Women In Trucking Association is a nonprofit association established to encourage the employment of women in the trucking industry, promote their accomplishments and minimize obstacles faced by women working in the trucking industry. Membership is not limited to women, as 17 percent of its members are men who support the mission.

 

 

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The Nation

FMCSA explains Hours of Service proposed rule

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The Nation

10 finalists named in search for top rookie military veteran driver

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Last year’s top military rookie Quinton Ward sits in the cab of his new Kenworth with Kurt Swihart, Kenworth marketing director. (Courtesy: KENWORTH TRUCK CO.)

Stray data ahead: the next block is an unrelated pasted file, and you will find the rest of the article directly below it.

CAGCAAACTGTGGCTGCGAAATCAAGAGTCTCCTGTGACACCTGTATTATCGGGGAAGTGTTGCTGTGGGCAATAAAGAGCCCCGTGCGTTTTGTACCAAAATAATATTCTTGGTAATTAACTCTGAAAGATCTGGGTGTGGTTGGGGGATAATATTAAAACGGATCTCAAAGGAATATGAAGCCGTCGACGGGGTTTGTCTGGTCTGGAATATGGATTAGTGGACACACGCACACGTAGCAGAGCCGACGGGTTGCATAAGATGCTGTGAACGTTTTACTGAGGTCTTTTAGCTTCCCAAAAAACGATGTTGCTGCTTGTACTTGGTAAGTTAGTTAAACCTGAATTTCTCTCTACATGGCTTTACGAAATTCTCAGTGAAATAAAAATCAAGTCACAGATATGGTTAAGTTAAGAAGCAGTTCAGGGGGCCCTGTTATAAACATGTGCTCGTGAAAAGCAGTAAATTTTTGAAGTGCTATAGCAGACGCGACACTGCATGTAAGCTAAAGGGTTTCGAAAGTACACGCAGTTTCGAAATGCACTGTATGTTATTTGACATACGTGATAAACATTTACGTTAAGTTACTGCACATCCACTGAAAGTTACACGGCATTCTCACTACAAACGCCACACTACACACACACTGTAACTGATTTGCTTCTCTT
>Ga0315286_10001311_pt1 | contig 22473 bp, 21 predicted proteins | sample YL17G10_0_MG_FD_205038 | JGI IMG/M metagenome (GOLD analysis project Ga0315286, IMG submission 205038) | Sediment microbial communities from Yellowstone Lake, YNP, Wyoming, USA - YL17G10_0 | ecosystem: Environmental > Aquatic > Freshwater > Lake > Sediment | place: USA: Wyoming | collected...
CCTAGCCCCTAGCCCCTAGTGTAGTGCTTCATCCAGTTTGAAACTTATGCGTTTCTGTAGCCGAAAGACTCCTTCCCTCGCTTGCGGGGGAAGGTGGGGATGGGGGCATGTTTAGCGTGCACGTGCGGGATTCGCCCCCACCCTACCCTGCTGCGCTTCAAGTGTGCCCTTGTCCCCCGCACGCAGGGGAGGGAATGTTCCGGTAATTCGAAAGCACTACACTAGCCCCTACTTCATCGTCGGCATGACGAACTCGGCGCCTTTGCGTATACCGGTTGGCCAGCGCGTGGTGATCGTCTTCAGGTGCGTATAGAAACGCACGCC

KIRKLAND, Wash. — The top 10 finalists have been named in the search for the top rookie veteran driver.

Kenworth has teamed with the FASTPORT Trucking Track Mentoring Program and the U.S. Chamber of Commerce Foundation’s Hiring our Heroes Program to find the top rookie military veteran, who has made the successful transition from active duty to driving for a commercial fleet.

The top 10 finalists with their military branch and current truck fleet include:

  • Chris Bacon/U.S. Marines/TMC Transportation
  • Thomas Blitch/U.S. Navy and Naval Reserves/Werner Enterprises
  • Wade Bumgarner/U.S. Navy/Veriha Trucking
  • Joseph Campbell/U.S. Marines and U.S. Army/Roehl Transport
  • Keso Going/U.S. Army/Epes Transport
  • Steve Harris/U.S. Marines/Stevens Transport
  • Kevin Lassing/ U.S. Army/U.S. Xpress
  • Maliq Melton, U.S. Army, Melton Truck Lines.